Rachel WUHRMANN (2016), The London School of Economics and Political Science, Msc in Conflict Studies.
The 2001 World Trade Center Attacks tragically embodied the birth of a novel form of warfare, symbolizing the beginning of a new era. States were no longer the only ones posing a veritable threat to a nation, for those who destroyed the symbols of the world’s leading nation were merely a small congregation of non-state actors. Not since Pearl Harbor has the United States been directly attacked on its soil. And not since then has the response been as great. Proportionate to the trauma it entailed, both governments in power declared war. President Franklin D. Roosevelt signed his Declaration against the Empire of Japan on December 8th 1941, and on September 20th 2001, George W. Bush announced his decision to destroy the perpetrators of the attacks (The Guardian, 2011). But against whom was he fighting ? The main targets were rapidly identified as ‘Al Qaeda’, a terrorist organization supposedly based primarily in Afghanistan, and the Taliban regime. Asserting his commitment to ‘defend freedom’ (Ibid.), Bush solemnly declared ‘War on Terror’.
The limits of this expression are easily detectable. How can one nation militarily defeat such an abstract entity ? By declaring that this war would not end ‘until every terrorist group of global reach has ben found, stopped and defeated’(Ibid.), President Bush and his administration fell into the mesmerizing trap of asymmetric warfare. As they inevitably realized in the aftermath of the Afghanistan and Iraq War, a state, no matter how powerful, can not impose its values on another nation by force. Discredited on the international scene, it failed to win the hearts and minds of the local population. Instead, terrorism rose as the American troops led their disastrous campaign. Taking advantage of their position as the ‘weak actor’, terrorist organizations were able to gain popular support, facilitated by the shameful conduct of a number of officers, as epitomized in the Abu Ghraib scandal.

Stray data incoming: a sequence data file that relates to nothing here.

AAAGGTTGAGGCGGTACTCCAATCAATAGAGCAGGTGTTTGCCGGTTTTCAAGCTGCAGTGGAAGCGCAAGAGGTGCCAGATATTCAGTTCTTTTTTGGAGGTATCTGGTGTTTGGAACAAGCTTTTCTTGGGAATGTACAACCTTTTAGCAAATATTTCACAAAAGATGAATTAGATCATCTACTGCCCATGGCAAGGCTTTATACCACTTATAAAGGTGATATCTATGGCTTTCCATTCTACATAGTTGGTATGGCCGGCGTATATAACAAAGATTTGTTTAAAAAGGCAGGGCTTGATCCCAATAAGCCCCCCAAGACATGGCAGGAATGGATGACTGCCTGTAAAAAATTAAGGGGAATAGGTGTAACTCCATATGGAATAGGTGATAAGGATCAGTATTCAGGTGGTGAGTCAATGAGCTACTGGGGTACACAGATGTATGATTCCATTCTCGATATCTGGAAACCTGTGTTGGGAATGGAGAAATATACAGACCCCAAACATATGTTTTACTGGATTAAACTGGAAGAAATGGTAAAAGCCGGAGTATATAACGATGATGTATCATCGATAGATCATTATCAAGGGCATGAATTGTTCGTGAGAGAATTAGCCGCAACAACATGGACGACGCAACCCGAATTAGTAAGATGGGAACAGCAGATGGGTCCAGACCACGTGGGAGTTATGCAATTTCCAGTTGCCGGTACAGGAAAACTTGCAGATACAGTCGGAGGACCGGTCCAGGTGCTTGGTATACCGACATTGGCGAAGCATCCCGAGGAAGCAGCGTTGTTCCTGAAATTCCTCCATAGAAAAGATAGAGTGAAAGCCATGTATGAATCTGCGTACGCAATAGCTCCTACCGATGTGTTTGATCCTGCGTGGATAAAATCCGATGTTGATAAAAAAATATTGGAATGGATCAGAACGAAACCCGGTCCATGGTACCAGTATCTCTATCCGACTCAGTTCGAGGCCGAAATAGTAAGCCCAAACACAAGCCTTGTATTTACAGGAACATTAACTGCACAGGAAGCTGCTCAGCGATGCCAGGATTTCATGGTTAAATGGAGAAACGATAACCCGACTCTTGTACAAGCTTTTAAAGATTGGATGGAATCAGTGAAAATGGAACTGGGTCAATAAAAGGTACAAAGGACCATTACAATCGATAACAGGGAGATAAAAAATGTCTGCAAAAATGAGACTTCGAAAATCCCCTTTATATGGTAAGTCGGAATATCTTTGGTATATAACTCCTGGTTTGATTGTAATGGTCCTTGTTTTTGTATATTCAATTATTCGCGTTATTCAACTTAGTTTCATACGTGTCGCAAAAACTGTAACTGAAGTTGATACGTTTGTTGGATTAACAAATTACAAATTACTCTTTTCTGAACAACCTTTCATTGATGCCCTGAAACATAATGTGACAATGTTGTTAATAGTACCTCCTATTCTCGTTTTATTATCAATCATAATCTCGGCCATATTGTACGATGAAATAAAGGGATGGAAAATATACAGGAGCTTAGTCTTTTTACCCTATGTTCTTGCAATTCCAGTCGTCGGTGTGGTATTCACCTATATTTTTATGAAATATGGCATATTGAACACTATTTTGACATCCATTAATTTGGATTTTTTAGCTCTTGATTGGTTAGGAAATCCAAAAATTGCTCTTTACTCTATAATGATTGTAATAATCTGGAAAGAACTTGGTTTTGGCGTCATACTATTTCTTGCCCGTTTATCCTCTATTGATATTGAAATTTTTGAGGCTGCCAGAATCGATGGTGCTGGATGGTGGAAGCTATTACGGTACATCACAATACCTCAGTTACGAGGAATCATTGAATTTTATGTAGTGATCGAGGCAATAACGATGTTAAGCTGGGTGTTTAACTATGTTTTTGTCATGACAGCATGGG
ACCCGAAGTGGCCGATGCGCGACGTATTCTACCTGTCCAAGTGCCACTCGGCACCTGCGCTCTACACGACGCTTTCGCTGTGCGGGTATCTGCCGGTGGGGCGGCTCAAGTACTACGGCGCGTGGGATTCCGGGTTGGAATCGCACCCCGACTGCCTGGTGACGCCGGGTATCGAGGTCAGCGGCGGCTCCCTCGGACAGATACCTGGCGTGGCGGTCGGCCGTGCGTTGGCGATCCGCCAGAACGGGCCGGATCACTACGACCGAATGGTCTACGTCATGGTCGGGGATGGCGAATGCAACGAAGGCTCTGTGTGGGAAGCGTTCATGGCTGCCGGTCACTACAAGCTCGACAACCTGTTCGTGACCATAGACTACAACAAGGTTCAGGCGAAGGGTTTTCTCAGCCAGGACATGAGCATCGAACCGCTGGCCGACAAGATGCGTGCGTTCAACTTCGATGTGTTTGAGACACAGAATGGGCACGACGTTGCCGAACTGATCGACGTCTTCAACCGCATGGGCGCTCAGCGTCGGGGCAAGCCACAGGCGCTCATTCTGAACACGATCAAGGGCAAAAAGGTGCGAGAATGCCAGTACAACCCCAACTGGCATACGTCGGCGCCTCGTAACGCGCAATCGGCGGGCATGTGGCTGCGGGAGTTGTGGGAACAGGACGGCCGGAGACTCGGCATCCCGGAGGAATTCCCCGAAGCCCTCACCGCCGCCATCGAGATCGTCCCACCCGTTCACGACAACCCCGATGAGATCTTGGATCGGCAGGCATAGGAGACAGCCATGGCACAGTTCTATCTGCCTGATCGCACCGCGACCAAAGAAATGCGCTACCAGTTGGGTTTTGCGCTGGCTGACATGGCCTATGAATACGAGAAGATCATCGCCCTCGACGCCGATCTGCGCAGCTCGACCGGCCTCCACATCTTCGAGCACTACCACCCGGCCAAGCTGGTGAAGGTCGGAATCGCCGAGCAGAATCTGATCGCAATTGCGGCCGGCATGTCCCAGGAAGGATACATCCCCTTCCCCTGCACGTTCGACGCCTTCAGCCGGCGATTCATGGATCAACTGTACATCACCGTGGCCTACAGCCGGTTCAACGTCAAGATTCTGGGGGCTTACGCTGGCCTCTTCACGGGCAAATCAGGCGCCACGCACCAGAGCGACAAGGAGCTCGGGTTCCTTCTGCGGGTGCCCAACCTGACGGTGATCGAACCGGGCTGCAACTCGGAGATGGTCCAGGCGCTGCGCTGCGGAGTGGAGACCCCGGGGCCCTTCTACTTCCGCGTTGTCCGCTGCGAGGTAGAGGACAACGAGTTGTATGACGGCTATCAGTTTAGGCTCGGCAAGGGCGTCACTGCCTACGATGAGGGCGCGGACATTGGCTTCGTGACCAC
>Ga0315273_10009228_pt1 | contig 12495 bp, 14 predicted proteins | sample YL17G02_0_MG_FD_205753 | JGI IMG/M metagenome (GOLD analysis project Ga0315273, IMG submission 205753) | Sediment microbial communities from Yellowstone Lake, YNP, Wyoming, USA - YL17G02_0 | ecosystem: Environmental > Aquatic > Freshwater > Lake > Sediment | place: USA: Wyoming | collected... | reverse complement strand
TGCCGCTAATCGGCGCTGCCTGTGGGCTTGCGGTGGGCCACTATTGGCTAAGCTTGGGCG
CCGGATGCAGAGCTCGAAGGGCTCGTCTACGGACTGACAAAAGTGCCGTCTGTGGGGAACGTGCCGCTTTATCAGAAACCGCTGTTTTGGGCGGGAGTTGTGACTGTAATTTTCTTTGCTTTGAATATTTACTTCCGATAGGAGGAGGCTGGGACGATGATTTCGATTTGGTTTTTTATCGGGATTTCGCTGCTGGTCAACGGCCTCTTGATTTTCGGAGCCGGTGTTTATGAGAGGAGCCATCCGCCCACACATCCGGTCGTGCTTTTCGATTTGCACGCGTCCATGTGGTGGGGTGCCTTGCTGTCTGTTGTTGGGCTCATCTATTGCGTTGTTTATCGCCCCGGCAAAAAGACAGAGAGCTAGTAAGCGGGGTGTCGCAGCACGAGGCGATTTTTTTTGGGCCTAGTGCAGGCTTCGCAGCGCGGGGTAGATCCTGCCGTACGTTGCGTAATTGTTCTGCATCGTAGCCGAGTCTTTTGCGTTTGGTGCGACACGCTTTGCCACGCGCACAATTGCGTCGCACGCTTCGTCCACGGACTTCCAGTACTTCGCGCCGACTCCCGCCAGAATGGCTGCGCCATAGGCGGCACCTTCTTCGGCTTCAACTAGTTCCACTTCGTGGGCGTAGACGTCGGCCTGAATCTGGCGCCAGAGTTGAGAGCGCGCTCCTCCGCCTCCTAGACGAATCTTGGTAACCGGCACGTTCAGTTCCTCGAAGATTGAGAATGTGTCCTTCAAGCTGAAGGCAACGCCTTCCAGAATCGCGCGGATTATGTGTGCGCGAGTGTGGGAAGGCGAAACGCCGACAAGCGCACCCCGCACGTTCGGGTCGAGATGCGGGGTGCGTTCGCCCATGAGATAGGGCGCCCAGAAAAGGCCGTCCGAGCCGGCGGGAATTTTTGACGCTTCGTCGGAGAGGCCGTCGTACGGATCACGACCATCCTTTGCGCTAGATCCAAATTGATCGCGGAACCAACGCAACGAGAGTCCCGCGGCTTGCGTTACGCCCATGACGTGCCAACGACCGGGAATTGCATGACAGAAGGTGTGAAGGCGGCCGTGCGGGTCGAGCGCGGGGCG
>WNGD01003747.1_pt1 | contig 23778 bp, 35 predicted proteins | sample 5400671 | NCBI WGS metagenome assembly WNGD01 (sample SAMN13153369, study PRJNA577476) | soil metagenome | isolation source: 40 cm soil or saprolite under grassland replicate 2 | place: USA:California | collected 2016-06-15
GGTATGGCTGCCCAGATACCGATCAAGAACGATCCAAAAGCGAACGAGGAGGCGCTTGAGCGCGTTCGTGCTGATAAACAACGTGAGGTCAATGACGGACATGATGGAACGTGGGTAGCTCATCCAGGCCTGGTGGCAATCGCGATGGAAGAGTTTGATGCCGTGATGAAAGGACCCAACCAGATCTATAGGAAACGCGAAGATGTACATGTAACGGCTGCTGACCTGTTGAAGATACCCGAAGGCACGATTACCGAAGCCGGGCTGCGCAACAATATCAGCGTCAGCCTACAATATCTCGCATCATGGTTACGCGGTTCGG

Beyond the military intervention, the Bush administration declared a state of emergency, and hid behind legalistic terms in order to justify torture being practiced abroad. Rarely does a state acknowledge its effective law infringement, it rather advocates its right to interpret the law in a wider framework. Is it nevertheless possible for a state to fight terrorism without breaking the law ? What does this breach entail for our own personal freedoms and human rights ? How far can we accept these restrictions ? And by attempting to ‘defend’ a state, aren’t we, on the contrary, destroying its essence and core values ?